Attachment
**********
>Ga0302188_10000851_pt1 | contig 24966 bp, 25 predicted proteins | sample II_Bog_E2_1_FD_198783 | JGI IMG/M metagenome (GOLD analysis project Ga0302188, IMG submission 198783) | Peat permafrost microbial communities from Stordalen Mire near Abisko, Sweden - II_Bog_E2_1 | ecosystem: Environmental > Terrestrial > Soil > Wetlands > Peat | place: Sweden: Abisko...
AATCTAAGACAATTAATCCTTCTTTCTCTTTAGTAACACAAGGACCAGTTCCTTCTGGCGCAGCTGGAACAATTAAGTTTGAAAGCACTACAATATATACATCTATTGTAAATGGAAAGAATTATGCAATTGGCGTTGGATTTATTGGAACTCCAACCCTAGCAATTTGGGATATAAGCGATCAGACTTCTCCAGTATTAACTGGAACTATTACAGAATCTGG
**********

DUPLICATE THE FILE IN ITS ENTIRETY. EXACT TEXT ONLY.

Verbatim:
>Ga0302188_10000851_pt1 | contig 24966 bp, 25 predicted proteins | sample II_Bog_E2_1_FD_198783 | JGI IMG/M metagenome (GOLD analysis project Ga0302188, IMG submission 198783) | Peat permafrost microbial communities from Stordalen Mire near Abisko, Sweden - II_Bog_E2_1 | ecosystem: Environmental > Terrestrial > Soil > Wetlands > Peat | place: Sweden: Abisko...
AATCTAAGACAATTAATCCTTCTTTCTCTTTAGTAACACAAGGACCAGTTCCTTCTGGCGCAGCTGGAACAATTAAGTTTGAAAGCACTACAATATATACATCTATTGTAAATGGAAAGAATTATGCAATTGGCGTTGGATTTATTGGAACTCCAACCCTAGCAATTTGGGATATAAGCGATCAGACTTCTCCAGTATTAACTGGAACTATTACAGAATCTGG